British chip design firm Arm has been gearing up to go public for quite some time, and now, the chipmaker has set the stage for one of the most significant initial public offerings (IPOs) of 2023. In a move that marks a resurgence in the tech IPO market, Arm revealed that it has priced its IPO at $51 per share, the top end of its expected price range. This move ensures that Arm raised approximately $4.87 billion, something that puts the valuation of the British chip designer at a fully diluted market cap of $54.5 billion at the $51 offer price. Arm is set to commence trading on the Nasdaq under the ticker symbol “ARM,” and the shares are expected to begin trading on Thursday, September 14.
Arm is going public in style, with the largest IPO of the year thus far – surpassing the $4.37 billion listing by Johnson & Johnson consumer health spinoff Kenvue (which was in May). It marks a significant milestone not only for Arm but also for the broader tech industry and the IPO market, which has clocked a rather lacklustre performance this year. The IPO consists of 95.5 million American depository shares (ADSs), and its pricing is at the top end of the previously-expected range of $47-51 per share. Underwriters will have the option to purchase up to an additional 7,000,000 ADSs to cover over-allotments, if any, for 30 days after the date of the final prospectus, and the IPO is expected to close on September 18, 2023, subject to customary closing conditions.
While Arm’s IPO marks a step toward independence, it’s important to note that SoftBank, the Japanese conglomerate, which acquired Arm in 2016 for $32Bn, will maintain substantial control. SoftBank will still hold about 90% of the company’s outstanding shares. This unique structure allows SoftBank to continue benefiting from Arm’s growth while offering public investors a slice of the action. Raine Securities LLC is acting as financial advisor in connection with the IPO, while the likes of Barclays, Goldman Sachs & Co. LLC, J.P. Morgan, and Mizuho are acting as joint book-running managers for the IPO.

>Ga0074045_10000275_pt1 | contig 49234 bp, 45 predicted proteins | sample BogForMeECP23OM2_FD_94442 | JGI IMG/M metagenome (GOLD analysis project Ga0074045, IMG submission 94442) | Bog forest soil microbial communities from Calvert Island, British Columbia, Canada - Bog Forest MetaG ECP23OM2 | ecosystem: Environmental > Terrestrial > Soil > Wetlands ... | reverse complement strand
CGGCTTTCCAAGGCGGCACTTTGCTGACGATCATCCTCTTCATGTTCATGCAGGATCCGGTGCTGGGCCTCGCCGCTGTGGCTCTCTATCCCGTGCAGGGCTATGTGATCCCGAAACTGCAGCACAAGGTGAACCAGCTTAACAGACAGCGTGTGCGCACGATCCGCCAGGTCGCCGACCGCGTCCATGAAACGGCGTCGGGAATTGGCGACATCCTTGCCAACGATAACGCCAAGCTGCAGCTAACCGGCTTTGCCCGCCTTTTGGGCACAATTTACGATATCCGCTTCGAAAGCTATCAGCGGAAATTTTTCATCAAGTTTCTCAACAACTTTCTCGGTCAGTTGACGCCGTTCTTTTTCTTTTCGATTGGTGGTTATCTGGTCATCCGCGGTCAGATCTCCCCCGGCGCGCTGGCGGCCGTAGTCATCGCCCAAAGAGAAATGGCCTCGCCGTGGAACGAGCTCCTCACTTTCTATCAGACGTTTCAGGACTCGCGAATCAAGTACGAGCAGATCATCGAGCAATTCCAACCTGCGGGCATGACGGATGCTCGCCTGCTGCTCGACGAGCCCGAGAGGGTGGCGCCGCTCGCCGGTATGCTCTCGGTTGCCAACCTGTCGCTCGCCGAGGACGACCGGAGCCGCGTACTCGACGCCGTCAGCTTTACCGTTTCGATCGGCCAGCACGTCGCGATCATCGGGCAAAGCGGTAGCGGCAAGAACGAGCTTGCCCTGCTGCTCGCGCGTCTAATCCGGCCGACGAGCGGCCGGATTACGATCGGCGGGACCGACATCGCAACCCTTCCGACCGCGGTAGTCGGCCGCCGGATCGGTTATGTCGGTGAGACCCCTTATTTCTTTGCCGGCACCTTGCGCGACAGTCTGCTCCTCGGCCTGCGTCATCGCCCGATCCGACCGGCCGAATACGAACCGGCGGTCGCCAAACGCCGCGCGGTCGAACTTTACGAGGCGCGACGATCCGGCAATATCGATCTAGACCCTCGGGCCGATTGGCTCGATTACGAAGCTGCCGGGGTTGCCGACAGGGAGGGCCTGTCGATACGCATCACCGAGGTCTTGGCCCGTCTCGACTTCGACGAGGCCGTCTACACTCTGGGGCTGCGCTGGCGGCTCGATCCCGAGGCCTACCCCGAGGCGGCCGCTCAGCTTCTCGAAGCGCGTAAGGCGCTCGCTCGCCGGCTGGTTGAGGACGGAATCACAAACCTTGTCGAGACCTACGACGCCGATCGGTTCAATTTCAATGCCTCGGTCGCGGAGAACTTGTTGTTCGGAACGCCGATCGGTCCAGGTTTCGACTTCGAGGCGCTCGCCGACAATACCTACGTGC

Arm has established itself as one of the hottest players in the massively complicated chip-designing industry. This distinction allows the company to focus on designing efficient, power-saving circuits that are widely used across various devices, including mobile phones, computers, and even data centers. In fact, Arm’s technology is integral to 99% of mobile processors worldwide. Beyond traditional applications, Arm is positioned to play a significant role in emerging tech fields like artificial intelligence (AI). The increasing demand for AI chips positions Arm as a strategic player in this evolving landscape. AI systems require immense computing power, opening up substantial market opportunities for chip makers and suppliers like Arm. This also comes months after Silicon Valley chip maker Nvidia had abandoned an effort to buy Arm for $40 billion.
Although Arm had initially focused on the mobile phone market when founded in 1990, it’s now aiming to expand into new territories. Arm has outlined plans to design more chips for data centers and AI applications. By diversifying its offerings, the company hopes to tap into a chip design market projected to be worth about $250 billion by 2025.
If Arm’s stock performs well in its initial trading days, it could invigorate the broader tech IPO market, something that is sorely needed. The tech IPO arena has been somewhat subdued as of late due to factors like rising interest rates and inflation concerns. Successful tech IPOs like Arm’s can act as a catalyst, encouraging other tech companies to explore public offerings. Some of the other names that plan to go public in the coming weeks include the likes of grocery delivery service Instacart, marketing automation firm Klaviyo, and German sandal maker Birkenstock.